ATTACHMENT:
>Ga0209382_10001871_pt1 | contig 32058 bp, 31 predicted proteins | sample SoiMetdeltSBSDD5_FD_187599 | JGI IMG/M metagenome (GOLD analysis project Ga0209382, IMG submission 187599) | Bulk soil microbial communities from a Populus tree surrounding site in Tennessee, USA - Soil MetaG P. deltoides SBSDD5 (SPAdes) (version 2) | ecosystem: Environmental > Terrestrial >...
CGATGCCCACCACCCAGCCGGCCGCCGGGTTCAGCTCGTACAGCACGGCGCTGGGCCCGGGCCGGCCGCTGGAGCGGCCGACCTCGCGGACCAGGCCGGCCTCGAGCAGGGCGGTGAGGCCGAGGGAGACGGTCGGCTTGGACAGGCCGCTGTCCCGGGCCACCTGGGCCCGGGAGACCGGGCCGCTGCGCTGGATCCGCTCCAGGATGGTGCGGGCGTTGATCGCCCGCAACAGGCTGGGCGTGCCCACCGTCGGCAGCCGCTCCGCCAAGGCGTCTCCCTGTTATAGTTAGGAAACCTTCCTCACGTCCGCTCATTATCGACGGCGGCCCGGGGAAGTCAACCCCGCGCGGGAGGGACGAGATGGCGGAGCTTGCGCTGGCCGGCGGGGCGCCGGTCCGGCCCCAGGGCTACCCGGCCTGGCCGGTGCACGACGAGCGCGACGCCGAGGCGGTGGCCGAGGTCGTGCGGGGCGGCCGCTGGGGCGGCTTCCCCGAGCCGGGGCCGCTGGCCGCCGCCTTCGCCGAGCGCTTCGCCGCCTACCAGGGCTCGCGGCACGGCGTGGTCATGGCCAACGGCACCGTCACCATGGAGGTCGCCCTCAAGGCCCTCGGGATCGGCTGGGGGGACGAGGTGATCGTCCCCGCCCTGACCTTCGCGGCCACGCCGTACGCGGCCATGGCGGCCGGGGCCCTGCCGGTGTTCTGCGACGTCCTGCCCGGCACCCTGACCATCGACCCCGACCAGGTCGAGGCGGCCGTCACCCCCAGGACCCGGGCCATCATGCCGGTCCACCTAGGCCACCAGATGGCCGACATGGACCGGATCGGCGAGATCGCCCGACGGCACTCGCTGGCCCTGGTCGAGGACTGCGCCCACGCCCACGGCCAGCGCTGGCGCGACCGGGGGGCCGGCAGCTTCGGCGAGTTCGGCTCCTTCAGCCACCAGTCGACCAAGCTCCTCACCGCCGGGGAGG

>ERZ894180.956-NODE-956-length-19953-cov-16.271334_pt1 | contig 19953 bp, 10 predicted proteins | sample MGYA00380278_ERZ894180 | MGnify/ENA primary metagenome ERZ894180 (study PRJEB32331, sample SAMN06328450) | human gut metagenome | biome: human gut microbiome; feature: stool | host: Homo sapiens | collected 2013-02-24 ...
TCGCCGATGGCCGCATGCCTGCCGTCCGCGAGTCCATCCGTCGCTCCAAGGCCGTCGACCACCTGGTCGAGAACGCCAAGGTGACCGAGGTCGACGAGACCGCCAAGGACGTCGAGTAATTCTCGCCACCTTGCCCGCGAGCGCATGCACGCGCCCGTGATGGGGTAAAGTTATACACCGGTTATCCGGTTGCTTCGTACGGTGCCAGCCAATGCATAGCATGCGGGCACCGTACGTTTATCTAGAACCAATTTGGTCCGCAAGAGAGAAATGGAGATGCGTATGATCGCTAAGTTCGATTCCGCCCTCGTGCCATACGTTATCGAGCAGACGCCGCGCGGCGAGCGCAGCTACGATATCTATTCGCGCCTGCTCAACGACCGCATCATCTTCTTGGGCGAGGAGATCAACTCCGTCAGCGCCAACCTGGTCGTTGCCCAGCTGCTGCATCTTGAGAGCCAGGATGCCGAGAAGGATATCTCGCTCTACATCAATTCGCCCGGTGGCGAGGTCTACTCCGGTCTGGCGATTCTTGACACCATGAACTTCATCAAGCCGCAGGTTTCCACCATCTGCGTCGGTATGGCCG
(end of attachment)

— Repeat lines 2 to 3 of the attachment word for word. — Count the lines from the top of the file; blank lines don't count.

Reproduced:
CGATGCCCACCACCCAGCCGGCCGCCGGGTTCAGCTCGTACAGCACGGCGCTGGGCCCGGGCCGGCCGCTGGAGCGGCCGACCTCGCGGACCAGGCCGGCCTCGAGCAGGGCGGTGAGGCCGAGGGAGACGGTCGGCTTGGACAGGCCGCTGTCCCGGGCCACCTGGGCCCGGGAGACCGGGCCGCTGCGCTGGATCCGCTCCAGGATGGTGCGGGCGTTGATCGCCCGCAACAGGCTGGGCGTGCCCACCGTCGGCAGCCGCTCCGCCAAGGCGTCTCCCTGTTATAGTTAGGAAACCTTCCTCACGTCCGCTCATTATCGACGGCGGCCCGGGGAAGTCAACCCCGCGCGGGAGGGACGAGATGGCGGAGCTTGCGCTGGCCGGCGGGGCGCCGGTCCGGCCCCAGGGCTACCCGGCCTGGCCGGTGCACGACGAGCGCGACGCCGAGGCGGTGGCCGAGGTCGTGCGGGGCGGCCGCTGGGGCGGCTTCCCCGAGCCGGGGCCGCTGGCCGCCGCCTTCGCCGAGCGCTTCGCCGCCTACCAGGGCTCGCGGCACGGCGTGGTCATGGCCAACGGCACCGTCACCATGGAGGTCGCCCTCAAGGCCCTCGGGATCGGCTGGGGGGACGAGGTGATCGTCCCCGCCCTGACCTTCGCGGCCACGCCGTACGCGGCCATGGCGGCCGGGGCCCTGCCGGTGTTCTGCGACGTCCTGCCCGGCACCCTGACCATCGACCCCGACCAGGTCGAGGCGGCCGTCACCCCCAGGACCCGGGCCATCATGCCGGTCCACCTAGGCCACCAGATGGCCGACATGGACCGGATCGGCGAGATCGCCCGACGGCACTCGCTGGCCCTGGTCGAGGACTGCGCCCACGCCCACGGCCAGCGCTGGCGCGACCGGGGGGCCGGCAGCTTCGGCGAGTTCGGCTCCTTCAGCCACCAGTCGACCAAGCTCCTCACCGCCGGGGAGG

>ERZ894180.956-NODE-956-length-19953-cov-16.271334_pt1 | contig 19953 bp, 10 predicted proteins | sample MGYA00380278_ERZ894180 | MGnify/ENA primary metagenome ERZ894180 (study PRJEB32331, sample SAMN06328450) | human gut metagenome | biome: human gut microbiome; feature: stool | host: Homo sapiens | collected 2013-02-24 ...